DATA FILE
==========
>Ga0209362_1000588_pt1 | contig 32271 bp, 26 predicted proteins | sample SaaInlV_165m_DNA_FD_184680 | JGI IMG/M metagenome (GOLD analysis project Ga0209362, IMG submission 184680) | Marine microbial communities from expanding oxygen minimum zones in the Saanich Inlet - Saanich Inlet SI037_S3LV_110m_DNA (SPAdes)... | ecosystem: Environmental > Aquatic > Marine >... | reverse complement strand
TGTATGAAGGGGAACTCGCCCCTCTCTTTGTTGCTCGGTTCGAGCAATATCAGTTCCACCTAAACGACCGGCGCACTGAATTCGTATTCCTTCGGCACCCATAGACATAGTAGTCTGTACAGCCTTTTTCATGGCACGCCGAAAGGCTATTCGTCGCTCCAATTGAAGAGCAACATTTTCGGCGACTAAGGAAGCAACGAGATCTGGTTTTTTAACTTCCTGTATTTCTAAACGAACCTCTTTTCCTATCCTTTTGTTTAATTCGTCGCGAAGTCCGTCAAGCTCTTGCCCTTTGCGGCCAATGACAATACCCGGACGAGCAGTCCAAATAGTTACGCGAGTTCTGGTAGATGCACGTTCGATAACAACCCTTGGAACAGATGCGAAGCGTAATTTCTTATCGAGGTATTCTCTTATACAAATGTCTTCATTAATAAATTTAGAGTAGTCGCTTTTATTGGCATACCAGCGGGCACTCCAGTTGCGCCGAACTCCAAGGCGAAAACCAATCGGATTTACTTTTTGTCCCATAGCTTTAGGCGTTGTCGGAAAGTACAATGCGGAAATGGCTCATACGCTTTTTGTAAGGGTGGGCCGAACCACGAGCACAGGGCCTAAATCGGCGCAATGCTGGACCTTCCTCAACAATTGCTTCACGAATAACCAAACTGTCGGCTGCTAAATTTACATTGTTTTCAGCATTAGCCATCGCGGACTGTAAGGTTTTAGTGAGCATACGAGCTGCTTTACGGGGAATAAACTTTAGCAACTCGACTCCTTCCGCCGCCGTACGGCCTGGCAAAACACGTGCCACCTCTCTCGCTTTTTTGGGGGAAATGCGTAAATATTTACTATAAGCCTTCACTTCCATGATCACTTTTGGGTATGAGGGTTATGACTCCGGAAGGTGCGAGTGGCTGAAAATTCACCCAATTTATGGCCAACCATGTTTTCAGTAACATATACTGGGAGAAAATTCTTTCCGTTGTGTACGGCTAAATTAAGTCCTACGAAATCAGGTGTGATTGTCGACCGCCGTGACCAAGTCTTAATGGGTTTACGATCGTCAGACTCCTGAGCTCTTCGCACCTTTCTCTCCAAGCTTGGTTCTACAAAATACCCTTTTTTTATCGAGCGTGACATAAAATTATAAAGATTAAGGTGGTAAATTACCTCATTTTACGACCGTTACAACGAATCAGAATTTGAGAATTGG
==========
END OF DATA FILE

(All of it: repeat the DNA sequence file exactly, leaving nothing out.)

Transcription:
>Ga0209362_1000588_pt1 | contig 32271 bp, 26 predicted proteins | sample SaaInlV_165m_DNA_FD_184680 | JGI IMG/M metagenome (GOLD analysis project Ga0209362, IMG submission 184680) | Marine microbial communities from expanding oxygen minimum zones in the Saanich Inlet - Saanich Inlet SI037_S3LV_110m_DNA (SPAdes)... | ecosystem: Environmental > Aquatic > Marine >... | reverse complement strand
TGTATGAAGGGGAACTCGCCCCTCTCTTTGTTGCTCGGTTCGAGCAATATCAGTTCCACCTAAACGACCGGCGCACTGAATTCGTATTCCTTCGGCACCCATAGACATAGTAGTCTGTACAGCCTTTTTCATGGCACGCCGAAAGGCTATTCGTCGCTCCAATTGAAGAGCAACATTTTCGGCGACTAAGGAAGCAACGAGATCTGGTTTTTTAACTTCCTGTATTTCTAAACGAACCTCTTTTCCTATCCTTTTGTTTAATTCGTCGCGAAGTCCGTCAAGCTCTTGCCCTTTGCGGCCAATGACAATACCCGGACGAGCAGTCCAAATAGTTACGCGAGTTCTGGTAGATGCACGTTCGATAACAACCCTTGGAACAGATGCGAAGCGTAATTTCTTATCGAGGTATTCTCTTATACAAATGTCTTCATTAATAAATTTAGAGTAGTCGCTTTTATTGGCATACCAGCGGGCACTCCAGTTGCGCCGAACTCCAAGGCGAAAACCAATCGGATTTACTTTTTGTCCCATAGCTTTAGGCGTTGTCGGAAAGTACAATGCGGAAATGGCTCATACGCTTTTTGTAAGGGTGGGCCGAACCACGAGCACAGGGCCTAAATCGGCGCAATGCTGGACCTTCCTCAACAATTGCTTCACGAATAACCAAACTGTCGGCTGCTAAATTTACATTGTTTTCAGCATTAGCCATCGCGGACTGTAAGGTTTTAGTGAGCATACGAGCTGCTTTACGGGGAATAAACTTTAGCAACTCGACTCCTTCCGCCGCCGTACGGCCTGGCAAAACACGTGCCACCTCTCTCGCTTTTTTGGGGGAAATGCGTAAATATTTACTATAAGCCTTCACTTCCATGATCACTTTTGGGTATGAGGGTTATGACTCCGGAAGGTGCGAGTGGCTGAAAATTCACCCAATTTATGGCCAACCATGTTTTCAGTAACATATACTGGGAGAAAATTCTTTCCGTTGTGTACGGCTAAATTAAGTCCTACGAAATCAGGTGTGATTGTCGACCGCCGTGACCAAGTCTTAATGGGTTTACGATCGTCAGACTCCTGAGCTCTTCGCACCTTTCTCTCCAAGCTTGGTTCTACAAAATACCCTTTTTTTATCGAGCGTGACATAAAATTATAAAGATTAAGGTGGTAAATTACCTCATTTTACGACCGTTACAACGAATCAGAATTTGAGAATTGG